Friday Five: Potential changes to health insurance and SNAP requirements, opioid treatment, value-based care, & AI’s impact on health care
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In this week’s Friday Five, MAXIMUS is reading about short-term health insurance, SNAP work requirements, opioid treatment, value-based care, and the potential impact of artificial intelligence on health care.
The Trump administration has proposed extending the duration of short-term health insurance plans to a year from the current 3-month limit. In this Washington Post article, proponents argue that it provides a cheaper option for those priced out of ACA-compliant plans. However, opponents counter that by taking healthy people out of the market, it will raise premiums and limit options for others.
Currently, able-bodied adults between 18-49 without children are required to work 20 hours a week to receive Supplemental Nutrition Assistance Program (SNAP) benefits. The Canton Repository reports that Republicans have proposed extending those work requirements up to age 59 and to parents with children older than 6. More than 40 million people receive SNAP assistance.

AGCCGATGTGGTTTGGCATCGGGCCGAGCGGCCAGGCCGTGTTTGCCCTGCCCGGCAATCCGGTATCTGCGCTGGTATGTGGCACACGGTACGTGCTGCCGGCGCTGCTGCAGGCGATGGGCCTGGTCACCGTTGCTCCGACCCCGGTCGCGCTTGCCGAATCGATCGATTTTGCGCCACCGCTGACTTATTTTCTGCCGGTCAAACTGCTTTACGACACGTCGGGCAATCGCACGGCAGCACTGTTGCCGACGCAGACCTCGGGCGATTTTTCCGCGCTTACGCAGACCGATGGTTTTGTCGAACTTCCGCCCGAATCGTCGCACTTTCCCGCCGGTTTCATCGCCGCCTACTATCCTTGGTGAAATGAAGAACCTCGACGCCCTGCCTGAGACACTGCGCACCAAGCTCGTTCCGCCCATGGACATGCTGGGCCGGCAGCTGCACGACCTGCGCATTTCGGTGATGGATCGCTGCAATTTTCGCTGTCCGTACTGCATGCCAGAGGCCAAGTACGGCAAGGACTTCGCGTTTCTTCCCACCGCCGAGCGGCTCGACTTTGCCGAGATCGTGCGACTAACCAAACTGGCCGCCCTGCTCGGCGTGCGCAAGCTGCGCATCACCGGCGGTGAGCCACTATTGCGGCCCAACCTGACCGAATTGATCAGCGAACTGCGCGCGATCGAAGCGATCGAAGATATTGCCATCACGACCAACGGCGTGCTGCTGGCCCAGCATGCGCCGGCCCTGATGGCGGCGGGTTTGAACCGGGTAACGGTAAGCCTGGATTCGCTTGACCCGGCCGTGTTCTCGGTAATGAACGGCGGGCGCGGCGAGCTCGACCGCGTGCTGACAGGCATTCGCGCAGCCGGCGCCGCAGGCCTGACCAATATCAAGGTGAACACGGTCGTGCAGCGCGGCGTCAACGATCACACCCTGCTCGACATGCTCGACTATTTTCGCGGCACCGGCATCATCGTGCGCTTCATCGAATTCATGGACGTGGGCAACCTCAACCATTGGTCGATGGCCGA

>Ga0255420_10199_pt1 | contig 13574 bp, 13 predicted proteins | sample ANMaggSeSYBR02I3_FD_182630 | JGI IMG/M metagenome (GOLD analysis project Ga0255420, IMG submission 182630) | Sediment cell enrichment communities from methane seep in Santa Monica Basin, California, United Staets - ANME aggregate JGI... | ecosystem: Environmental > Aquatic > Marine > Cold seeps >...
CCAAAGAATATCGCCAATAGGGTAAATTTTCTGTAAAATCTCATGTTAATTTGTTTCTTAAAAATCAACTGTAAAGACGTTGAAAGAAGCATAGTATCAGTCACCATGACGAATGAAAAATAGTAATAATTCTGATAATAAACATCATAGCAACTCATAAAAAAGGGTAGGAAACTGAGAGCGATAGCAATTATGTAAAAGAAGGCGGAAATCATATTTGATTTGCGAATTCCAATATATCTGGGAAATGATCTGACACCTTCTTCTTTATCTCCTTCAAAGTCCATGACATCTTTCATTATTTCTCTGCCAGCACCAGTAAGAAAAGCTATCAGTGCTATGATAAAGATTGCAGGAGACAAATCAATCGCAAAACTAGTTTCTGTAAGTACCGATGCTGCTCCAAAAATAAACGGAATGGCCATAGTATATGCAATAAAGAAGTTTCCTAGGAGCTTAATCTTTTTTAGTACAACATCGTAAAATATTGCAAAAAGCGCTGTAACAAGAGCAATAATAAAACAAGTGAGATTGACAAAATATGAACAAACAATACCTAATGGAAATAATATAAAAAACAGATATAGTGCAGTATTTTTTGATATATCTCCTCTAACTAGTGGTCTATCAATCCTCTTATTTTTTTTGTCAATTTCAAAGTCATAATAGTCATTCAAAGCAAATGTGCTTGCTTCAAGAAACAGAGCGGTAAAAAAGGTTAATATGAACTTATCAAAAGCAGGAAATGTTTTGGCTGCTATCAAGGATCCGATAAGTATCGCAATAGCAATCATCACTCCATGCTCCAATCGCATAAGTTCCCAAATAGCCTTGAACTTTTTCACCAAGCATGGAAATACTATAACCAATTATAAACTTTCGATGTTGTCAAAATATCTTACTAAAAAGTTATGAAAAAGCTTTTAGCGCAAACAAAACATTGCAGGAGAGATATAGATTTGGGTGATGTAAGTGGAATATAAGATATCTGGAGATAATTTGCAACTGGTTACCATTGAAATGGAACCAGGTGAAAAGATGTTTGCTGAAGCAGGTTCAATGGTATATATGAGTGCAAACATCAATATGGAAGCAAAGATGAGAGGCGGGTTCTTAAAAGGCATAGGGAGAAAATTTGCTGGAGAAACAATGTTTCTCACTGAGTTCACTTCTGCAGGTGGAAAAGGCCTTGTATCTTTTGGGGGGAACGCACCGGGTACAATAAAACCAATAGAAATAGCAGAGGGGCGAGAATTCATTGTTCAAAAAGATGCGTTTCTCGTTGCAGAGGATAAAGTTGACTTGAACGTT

Last April, Virginia introduced a program expanding access to residential treatment and creating new care models to address drug addiction among Medicaid recipients. A recent evaluation, reported on by WAVY, showed a 2/3 increase in treatment and a 1/3 decrease in both the number of opioid prescriptions and emergency department visits from this population since the program launched.
In this article, Health Payer Intelligence reports the Centers for Medicare and Medicaid Services (CMS) received more than 1,000 comments on their efforts to institute value-based care. Organizations, in general, agreed with the goals and suggested using new technologies to help with implementation.
At a recent conference, 19 researchers presented their early-stage tools and algorithms designed to enhance patient care through machine learning. Health IT Analytics reports that artificial intelligence (AI) could ideally reduce health care costs and increase patient satisfaction by analyzing evidence-based practices and individual patient records.